Christian Faithfulness in a Disordered Culture

Ken Myers, of Mars Hill Audio, is a great gift to the church today. He’s able to stand outside our contemporary culture (and church culture) and, with a view toward history, see it in context and provide a critique that hits the target. His book, All God’s Children and Blue Suede Shoes, originally published in 1989, is part of the Board education program and has had a shaping influence on Mars Hill’s understanding of the challenges of living faithfully in the midst of contemporary culture.

In the introduction to his book, he says, “The challenge of living with popular culture may well be as serious for modern Christians as persecution and plagues were for the saints of earlier centuries.” This might seem strange upon first hearing it. How could living with pop music, TV, and Netflix be more of a serious threat than lions in an arena? I’m convinced he’s right and if you’re not so sure, buy the book and consider his argument for yourself.

Myers wrote an essay entitled, “Christian Faithfulness in a Disordered Culture”. In it, he not only helps you to see some of the disorder but he also challenges the church to be “against the world, for the world”. He notes that Christianity is fundamentally not a private faith but a public faith, beginning with the proclamation that Jesus is Lord of Heaven and Earth. He talks about how the early church wasn’t seeking to transform the disorders of the Roman Empire but to build their own distinctively Christian culture and let that be the leaven that gradually changed the wider culture. Myers believes that we should be about the same thing today.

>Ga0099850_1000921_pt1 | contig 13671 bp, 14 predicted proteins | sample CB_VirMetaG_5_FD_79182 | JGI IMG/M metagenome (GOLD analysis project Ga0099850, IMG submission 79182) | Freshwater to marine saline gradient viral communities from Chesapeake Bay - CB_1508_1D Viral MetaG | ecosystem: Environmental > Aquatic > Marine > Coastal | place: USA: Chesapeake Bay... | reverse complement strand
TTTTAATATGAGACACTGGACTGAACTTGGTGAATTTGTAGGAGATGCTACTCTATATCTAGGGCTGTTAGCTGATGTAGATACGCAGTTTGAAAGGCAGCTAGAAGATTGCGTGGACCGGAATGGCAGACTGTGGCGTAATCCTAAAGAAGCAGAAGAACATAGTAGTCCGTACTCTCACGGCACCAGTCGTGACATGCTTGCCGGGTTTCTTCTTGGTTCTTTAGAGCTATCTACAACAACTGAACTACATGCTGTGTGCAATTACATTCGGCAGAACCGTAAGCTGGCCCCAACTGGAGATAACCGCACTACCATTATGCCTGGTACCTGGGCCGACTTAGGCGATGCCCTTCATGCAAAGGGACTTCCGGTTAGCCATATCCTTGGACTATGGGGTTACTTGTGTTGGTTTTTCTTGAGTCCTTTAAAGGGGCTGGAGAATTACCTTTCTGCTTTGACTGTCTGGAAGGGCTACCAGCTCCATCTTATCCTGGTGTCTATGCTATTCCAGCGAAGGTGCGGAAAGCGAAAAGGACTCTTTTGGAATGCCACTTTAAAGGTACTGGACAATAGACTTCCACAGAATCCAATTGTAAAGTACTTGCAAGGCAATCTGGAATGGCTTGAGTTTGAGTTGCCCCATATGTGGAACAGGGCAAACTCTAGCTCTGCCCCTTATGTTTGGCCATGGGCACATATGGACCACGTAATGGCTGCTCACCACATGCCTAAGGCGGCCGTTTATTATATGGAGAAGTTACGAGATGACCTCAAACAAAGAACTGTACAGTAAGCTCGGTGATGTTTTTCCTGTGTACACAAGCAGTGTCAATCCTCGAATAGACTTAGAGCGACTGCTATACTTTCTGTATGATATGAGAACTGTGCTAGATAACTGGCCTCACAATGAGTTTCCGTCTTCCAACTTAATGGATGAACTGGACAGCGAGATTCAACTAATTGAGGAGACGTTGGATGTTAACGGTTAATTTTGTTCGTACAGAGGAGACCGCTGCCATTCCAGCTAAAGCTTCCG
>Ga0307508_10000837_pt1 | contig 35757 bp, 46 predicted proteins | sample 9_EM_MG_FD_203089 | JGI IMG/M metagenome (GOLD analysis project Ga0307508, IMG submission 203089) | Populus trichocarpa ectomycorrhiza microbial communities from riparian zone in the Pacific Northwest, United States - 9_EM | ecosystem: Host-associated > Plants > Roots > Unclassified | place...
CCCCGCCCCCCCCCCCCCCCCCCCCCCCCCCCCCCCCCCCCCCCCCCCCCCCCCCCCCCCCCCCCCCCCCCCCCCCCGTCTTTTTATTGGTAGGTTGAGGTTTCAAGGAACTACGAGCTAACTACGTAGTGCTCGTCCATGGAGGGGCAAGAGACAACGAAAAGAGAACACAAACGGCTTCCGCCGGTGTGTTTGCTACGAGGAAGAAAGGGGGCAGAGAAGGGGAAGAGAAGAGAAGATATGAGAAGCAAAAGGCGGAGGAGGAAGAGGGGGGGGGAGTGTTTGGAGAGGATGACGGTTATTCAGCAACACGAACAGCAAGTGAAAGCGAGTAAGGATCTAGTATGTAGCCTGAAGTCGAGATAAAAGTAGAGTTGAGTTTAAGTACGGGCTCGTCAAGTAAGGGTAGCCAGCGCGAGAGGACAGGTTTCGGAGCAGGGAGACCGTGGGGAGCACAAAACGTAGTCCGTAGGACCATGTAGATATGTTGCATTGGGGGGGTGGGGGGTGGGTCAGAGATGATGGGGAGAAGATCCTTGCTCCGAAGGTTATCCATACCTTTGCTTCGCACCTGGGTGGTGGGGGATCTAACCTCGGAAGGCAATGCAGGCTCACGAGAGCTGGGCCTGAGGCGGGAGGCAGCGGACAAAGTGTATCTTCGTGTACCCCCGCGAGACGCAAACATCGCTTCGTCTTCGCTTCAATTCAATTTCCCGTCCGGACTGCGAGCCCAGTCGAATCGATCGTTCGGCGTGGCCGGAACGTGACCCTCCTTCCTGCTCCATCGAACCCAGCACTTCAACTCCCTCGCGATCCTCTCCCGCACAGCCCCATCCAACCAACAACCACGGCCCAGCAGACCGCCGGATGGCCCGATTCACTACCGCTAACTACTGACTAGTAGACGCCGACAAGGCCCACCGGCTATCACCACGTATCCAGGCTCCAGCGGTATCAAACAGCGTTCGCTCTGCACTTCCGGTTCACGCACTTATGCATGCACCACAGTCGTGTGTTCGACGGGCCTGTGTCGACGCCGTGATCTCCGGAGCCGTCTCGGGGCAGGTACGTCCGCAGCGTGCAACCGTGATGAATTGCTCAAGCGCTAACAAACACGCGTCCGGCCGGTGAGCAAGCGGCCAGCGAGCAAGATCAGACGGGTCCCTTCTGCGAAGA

Here’s a link to this essay. It’s a little long and dense at points but persevere to the end, spend some time thinking about it, and you’ll be rewarded for your effort.

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